enthusiastic and passionate – and I did my research,’ he smiles.
Since joining the retailer, Hitchcock has certainly set out to make his mark
on the business, having taken on responsibility for IT, logistics and the online
business, as well as running the finances of the group. ‘Accountancy isn’t just
about numbers – that’s only 10% of what an FD does today,’ he adds.
But his most pressing business is to address the perception of Moss Bros,
tainted by its
tired image. ‘The name is a massive asset – there’s instant brand
recognition. But Moss Bros is steeped in heritage. Some of the estate is dated
and has been underinvested,’ he explains.
He’s not keen on going down the rebranding route, a strategy he describes as
hugely expensive and very time consuming.
Currently, the company is working on store revamps as part of its strategy
and as the profile of shoppers changes. For the suit hire business, which
generates revenues of around £18m, that means transforming the Moss Bros
experience for the younger, more discerning punter. ‘The average age of a person
getting married today is 32. These days, people want leather sofas, plasma
screens, tea and coffee. That’s one of our strategies going forward.’ Hitchcock
For menswear sales it’s about presenting a more contemporary image, ‘offering
a range of brands at an affordable price. We’re not taking on the Asdas selling
Hitchcock is in the process of consolidating the supplier base and looking to
source more stock from China. This will give the group a better buying deal and,
despite reducing the ranges on offer, he claims it will improve the customer
‘Consumers are time-poor – we need to guide them to a brand name or shirt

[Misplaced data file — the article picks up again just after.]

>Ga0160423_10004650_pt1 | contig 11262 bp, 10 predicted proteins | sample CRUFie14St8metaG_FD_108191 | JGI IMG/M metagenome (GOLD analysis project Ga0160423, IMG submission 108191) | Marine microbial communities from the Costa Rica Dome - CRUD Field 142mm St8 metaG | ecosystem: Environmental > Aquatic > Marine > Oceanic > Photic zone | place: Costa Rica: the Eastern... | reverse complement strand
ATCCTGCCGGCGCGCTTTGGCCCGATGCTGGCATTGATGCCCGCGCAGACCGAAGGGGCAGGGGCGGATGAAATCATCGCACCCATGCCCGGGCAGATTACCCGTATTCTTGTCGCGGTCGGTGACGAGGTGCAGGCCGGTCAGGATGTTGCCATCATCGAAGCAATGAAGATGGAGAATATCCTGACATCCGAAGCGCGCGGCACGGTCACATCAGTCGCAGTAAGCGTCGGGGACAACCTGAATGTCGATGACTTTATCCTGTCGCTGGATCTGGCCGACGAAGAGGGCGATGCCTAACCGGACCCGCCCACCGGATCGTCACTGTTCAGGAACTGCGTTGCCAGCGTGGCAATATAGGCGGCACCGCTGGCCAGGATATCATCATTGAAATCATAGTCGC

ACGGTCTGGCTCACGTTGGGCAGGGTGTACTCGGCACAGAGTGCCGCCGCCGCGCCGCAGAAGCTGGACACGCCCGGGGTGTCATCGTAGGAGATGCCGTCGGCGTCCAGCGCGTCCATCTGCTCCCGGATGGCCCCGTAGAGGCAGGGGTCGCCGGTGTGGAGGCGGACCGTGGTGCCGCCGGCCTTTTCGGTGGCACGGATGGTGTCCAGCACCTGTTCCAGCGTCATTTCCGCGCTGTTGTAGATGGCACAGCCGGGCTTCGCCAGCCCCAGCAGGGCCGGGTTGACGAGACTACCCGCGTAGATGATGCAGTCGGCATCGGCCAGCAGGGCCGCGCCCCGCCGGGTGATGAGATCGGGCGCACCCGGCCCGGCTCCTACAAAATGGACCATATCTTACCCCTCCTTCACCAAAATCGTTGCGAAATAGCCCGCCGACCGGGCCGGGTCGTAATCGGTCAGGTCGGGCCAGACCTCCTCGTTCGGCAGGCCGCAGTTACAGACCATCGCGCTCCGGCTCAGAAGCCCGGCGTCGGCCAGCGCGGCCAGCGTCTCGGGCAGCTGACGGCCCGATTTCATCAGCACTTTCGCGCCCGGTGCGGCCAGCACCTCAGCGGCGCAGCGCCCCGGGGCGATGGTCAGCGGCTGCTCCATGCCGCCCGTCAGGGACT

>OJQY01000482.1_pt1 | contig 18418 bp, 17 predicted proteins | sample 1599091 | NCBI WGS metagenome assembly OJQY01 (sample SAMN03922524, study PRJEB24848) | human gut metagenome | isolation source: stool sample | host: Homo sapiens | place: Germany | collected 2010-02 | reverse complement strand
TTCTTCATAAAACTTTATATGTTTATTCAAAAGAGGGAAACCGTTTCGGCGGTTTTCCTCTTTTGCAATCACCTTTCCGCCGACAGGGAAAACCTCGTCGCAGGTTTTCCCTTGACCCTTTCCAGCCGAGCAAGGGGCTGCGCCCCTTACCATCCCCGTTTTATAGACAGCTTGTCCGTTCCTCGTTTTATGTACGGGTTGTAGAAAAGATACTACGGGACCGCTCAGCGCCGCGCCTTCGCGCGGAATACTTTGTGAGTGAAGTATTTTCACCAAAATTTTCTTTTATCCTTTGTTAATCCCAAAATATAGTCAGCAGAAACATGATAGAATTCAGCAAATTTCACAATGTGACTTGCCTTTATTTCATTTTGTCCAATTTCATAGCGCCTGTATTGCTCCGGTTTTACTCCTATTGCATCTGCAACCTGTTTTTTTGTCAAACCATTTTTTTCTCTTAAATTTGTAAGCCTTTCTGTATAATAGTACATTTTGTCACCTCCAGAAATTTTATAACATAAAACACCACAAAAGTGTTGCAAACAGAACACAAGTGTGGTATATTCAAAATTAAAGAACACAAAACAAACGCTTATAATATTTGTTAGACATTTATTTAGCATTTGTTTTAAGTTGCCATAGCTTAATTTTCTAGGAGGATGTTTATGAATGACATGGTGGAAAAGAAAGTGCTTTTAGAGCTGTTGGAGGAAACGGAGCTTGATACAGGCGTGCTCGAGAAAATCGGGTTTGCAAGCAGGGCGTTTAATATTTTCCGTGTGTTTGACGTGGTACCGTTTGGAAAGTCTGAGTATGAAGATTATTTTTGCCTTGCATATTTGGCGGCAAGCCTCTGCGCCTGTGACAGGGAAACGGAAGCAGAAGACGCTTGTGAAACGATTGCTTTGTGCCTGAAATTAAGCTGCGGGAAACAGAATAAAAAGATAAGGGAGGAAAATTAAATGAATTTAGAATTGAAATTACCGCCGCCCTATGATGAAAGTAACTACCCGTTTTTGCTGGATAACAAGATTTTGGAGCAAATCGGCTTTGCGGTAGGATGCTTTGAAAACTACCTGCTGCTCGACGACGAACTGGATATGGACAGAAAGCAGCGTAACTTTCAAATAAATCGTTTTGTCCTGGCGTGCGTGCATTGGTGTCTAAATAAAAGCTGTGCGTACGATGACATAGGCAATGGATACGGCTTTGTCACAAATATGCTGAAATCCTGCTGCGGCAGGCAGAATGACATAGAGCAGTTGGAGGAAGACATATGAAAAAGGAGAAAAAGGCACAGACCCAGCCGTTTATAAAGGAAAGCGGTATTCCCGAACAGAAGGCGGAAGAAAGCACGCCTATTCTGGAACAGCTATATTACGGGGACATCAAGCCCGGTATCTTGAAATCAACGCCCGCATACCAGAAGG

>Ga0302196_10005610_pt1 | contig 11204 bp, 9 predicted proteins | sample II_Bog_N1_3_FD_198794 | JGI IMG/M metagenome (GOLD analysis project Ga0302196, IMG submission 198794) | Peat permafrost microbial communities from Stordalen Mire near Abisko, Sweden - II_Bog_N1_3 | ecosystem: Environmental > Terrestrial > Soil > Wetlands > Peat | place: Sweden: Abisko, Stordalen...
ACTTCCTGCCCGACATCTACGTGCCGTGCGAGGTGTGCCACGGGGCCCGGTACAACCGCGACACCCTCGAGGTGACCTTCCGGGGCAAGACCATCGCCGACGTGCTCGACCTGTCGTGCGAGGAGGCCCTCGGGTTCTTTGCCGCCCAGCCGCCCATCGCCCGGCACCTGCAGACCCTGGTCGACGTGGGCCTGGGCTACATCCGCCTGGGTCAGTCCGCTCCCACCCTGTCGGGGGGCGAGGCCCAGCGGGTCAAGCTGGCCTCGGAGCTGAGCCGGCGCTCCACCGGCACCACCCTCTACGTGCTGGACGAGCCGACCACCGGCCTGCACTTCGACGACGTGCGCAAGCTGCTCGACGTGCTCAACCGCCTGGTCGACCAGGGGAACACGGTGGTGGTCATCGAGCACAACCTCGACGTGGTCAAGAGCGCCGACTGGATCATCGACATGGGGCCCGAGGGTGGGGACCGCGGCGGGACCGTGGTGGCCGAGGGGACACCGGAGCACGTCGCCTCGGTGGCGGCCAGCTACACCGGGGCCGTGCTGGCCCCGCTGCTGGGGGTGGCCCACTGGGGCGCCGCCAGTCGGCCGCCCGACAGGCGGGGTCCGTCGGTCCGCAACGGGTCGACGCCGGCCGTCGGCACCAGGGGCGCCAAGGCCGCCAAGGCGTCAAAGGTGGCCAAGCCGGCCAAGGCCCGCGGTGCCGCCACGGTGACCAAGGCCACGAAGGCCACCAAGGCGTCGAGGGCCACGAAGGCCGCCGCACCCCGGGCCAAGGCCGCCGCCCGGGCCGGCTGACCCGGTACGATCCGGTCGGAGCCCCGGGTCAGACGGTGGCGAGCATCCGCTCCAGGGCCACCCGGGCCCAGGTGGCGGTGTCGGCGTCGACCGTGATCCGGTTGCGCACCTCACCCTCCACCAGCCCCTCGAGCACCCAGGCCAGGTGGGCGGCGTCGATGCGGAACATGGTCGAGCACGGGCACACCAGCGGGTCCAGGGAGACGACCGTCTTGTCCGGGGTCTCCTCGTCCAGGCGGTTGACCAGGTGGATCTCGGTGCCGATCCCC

type and make it a quick and painless process, while at the same time improving
the enjoyment of the customer experience,’ he explains.
There’s a lot to be done, but Hitchcock warns against trying to do too much
too soon, but nor is he shying away from a challenge. ‘When I arrived, I created
a goal hierarchy. It means the business focus is much clearer. I believe if you
hide from the risk, you hide from the reward.’
Hitchcock admits working in fashion has changed the way he dresses, or maybe
he has taken to heart the advice that you should always dress for the job you
want, rather than the one you have. He makes no secret of the fact that he has
an eye (from behind his designer Alain Mikli glasses) on a CEO role.
‘I knew when I was 14 that I wanted to be an accountant. Having fulfilled
that dream, you soon realise that it’s a stepping stone to bigger ambitions.
Ultimately, CEO is what I want to be. At 42, I’m still learning, but I’m nowhere
close to being the finished product.’
Fears that Christmas 2006 would be remembered as the worst for Britain’s
shopkeepers in a quarter of a century proved ill-founded. Data published by the
Office of National Statistics in January showed retail sales surged at their
fastest pace for 18 months and gave the best December reading for three years.
The December data gave a particularly strong showing for household goods
sales and clothes. Fashion retailers and department stores did well, led by
Burberry, Liberty, House of Fraser and the John Lewis Partnership.
But Hitchcock says it’s unfair to single out Moss Bros as bucking the trend
for an upturn in the retail market. ‘We’re the only publicly quoted men’s
retailer – a lot of other companies are part of bigger entities where the
results are less visible.’
The DNS data also highlighted an increasing trend towards online shopping.
Hitchcock is also on a mission to boost what he describes as a ‘miniscule’ part
of the business to one that generates between 5% and 10% of revenues. He’s only
got himself to blame for landing that challenge. ‘I was a tad critical about our
online presence to Philip [Mountford, Moss Bros’s chief executive] so he said
you do it.’
The new-look website is in the early stages of development and should launch
by the end of the year. ‘There’s a real opportunity, where you have a bricks and
clicks capability which allows you to order online and pick up and return to
store.’ He also plans to put the hire side of the business online, with personal
details held in systems, allowing customers to order at 10am for an afternoon
delivery – and not a tape measure in sight.